The relationship between humans and computing is multi-faceted and constantly changing. In the 1970’s when personal computing began, people had to adapt to computers, which were machine-like and impersonal. Text was plain, graphics were non-existent, and technical knowledge was required. As technology advanced, it was adapted more toward human needs, making the experience more desirable, for example, with desktop publishing and later with streaming video. Mobile computing continued to transform the relationship, making computing more personalized and pervasive.
This cognate introduces you to how humans and computers interact and the resulting implications. Various avenues are explored from how information is organized and delivered to how behaviors must adapt—human or computer. How can you adapt an interface developed for American users in a way that makes sense to someone who speaks Japanese? How can you minimize the risk of identity theft if you like to shop online? What can you do to ensure online content is truly accessible to people with visual, hearing or physical impairments? These are questions related to human-centered computing.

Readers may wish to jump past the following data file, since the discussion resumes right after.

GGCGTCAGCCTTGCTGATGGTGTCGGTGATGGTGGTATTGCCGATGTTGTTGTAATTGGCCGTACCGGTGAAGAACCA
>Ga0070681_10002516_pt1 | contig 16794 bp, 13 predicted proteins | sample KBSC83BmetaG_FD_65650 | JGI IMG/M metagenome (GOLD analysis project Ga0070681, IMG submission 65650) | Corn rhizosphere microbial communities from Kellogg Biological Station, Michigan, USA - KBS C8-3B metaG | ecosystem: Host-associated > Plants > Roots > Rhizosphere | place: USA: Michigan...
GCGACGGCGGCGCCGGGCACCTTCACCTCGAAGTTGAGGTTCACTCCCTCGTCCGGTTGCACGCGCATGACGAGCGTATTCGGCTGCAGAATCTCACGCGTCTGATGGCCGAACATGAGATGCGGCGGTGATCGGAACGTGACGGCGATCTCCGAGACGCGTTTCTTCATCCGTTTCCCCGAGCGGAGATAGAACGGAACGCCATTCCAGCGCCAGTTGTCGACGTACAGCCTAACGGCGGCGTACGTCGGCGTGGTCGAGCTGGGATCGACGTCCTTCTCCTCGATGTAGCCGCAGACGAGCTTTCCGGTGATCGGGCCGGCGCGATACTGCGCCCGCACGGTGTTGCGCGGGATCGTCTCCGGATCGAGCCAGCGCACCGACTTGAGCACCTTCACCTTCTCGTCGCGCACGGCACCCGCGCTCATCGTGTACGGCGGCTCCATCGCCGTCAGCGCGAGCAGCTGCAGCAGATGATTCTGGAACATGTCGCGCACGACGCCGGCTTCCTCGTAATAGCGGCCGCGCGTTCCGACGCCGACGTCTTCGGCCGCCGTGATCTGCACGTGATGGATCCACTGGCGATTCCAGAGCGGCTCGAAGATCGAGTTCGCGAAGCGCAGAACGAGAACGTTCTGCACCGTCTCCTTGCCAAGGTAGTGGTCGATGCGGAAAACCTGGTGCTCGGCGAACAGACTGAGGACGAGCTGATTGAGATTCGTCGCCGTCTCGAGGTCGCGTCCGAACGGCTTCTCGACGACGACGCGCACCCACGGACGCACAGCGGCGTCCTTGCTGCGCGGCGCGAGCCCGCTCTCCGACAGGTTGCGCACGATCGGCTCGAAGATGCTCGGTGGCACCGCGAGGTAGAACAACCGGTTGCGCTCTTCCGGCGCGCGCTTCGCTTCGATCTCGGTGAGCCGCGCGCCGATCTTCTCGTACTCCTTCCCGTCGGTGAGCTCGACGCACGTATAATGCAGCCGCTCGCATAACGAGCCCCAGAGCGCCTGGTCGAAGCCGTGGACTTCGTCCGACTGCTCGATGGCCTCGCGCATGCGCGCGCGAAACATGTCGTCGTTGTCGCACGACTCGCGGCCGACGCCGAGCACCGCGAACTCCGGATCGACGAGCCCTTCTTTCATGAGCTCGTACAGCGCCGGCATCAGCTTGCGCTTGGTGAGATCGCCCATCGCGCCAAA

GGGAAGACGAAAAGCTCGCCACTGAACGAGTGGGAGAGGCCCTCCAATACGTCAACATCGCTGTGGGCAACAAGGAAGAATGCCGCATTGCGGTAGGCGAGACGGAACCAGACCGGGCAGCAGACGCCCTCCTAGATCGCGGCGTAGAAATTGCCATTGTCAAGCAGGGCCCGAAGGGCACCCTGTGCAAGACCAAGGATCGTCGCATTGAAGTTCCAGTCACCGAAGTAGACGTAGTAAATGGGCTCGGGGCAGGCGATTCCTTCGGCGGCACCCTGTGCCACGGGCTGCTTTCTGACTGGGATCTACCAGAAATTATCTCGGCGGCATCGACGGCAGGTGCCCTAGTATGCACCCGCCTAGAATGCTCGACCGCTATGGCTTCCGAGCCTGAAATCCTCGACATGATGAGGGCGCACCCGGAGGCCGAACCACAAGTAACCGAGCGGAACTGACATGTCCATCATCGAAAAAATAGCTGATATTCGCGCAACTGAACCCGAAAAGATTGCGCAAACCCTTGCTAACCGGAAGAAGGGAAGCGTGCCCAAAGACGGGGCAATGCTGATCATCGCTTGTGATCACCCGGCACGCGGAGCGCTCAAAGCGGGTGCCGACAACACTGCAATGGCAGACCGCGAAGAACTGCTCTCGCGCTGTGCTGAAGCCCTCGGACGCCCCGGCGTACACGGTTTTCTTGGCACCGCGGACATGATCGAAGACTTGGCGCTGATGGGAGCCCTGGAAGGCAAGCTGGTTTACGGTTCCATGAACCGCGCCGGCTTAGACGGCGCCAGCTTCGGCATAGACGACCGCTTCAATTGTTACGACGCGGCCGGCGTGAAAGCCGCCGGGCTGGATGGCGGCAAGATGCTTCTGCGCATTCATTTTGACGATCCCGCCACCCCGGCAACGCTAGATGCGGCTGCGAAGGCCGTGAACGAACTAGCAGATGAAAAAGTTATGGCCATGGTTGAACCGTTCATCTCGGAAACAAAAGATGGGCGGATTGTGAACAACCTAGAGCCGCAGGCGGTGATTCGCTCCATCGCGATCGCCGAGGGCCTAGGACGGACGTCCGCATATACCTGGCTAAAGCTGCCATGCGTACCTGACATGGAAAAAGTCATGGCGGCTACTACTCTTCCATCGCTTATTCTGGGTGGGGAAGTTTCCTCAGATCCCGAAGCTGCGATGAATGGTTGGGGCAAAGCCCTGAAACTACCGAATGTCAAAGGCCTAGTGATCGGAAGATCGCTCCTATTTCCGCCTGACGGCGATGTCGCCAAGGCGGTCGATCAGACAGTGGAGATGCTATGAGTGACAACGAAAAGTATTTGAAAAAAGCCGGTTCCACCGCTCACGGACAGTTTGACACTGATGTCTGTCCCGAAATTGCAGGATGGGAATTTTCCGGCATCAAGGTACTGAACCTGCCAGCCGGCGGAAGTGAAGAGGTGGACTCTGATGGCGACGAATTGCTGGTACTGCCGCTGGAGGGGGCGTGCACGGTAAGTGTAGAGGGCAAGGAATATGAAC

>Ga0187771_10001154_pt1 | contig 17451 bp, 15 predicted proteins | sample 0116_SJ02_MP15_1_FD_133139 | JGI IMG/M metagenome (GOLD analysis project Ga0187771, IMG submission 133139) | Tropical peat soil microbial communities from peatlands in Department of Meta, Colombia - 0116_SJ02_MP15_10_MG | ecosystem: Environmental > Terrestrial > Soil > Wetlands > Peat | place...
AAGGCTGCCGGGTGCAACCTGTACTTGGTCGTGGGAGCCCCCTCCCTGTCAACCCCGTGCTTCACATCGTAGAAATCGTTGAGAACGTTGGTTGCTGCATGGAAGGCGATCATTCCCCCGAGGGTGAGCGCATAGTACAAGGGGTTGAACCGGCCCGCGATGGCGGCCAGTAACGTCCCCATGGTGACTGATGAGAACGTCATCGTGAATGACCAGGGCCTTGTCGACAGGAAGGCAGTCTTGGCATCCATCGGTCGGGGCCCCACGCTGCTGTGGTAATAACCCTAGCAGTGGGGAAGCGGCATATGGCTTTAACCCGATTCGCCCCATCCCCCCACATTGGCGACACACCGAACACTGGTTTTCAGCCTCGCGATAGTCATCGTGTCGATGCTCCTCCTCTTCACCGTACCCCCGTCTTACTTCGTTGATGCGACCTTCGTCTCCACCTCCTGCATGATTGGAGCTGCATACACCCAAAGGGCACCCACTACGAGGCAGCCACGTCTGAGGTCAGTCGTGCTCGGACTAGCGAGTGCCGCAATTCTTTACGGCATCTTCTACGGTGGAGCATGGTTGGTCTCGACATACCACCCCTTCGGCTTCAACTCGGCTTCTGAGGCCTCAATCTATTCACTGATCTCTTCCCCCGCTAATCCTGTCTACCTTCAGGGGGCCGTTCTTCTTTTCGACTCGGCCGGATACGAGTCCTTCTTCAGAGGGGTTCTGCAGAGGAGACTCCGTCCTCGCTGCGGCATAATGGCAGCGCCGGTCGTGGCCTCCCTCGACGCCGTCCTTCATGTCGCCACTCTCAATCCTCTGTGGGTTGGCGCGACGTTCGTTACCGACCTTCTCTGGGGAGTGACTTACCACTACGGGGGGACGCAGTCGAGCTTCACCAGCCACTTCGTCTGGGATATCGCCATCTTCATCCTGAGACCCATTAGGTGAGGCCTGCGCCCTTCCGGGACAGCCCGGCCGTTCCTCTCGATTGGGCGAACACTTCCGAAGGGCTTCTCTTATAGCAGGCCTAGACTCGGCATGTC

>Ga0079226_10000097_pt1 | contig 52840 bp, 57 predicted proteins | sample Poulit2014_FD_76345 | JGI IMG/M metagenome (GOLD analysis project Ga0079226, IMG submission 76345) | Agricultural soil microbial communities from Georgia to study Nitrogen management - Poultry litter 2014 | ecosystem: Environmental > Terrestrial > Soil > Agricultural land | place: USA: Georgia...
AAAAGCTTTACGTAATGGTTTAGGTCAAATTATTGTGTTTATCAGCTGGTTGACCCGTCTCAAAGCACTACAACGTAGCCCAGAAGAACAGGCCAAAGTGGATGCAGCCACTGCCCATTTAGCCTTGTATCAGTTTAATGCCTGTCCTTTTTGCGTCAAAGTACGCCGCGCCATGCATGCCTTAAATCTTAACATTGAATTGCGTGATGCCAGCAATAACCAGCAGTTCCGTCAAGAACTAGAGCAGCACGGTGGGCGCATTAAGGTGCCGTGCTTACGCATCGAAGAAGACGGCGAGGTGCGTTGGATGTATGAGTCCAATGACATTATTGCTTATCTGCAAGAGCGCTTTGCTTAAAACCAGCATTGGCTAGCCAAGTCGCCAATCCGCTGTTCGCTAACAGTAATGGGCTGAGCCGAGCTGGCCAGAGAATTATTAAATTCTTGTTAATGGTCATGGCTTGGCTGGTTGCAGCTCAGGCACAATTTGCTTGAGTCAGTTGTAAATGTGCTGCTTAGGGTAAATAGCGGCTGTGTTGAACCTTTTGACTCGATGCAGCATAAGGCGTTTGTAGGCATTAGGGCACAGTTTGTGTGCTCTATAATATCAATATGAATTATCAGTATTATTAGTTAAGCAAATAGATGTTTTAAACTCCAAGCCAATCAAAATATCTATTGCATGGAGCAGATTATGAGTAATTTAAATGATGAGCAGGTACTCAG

If you are interested in a career in Web design, digital media production, content production, software engineering, information security, or robotics, consider this cognate. Students interested in graduate school should consider the following options: human-computer interaction design, security informatics, social informatics, information systems or information science.
This cognate fulfills the Human-Centered Computing minor.
Select 5 courses from the following:
- CSCI-A 216 Digital Multimedia Concepts and Technologies
- INFO-I 303 Organizational Informatics
- INFO-I 310 Multimedia Arts and Technology
- INFO-I 330 Legal and Social Informatics of Security
- INFO-I 356 Globalization, Where We Fit In
- INFO-I 441 Interaction Design Practice
- INFO-I 453 Computer and Information Ethics
- Approved topic in INFO-I 399 Current Topics in Informatics or I 400 Topics in Informatics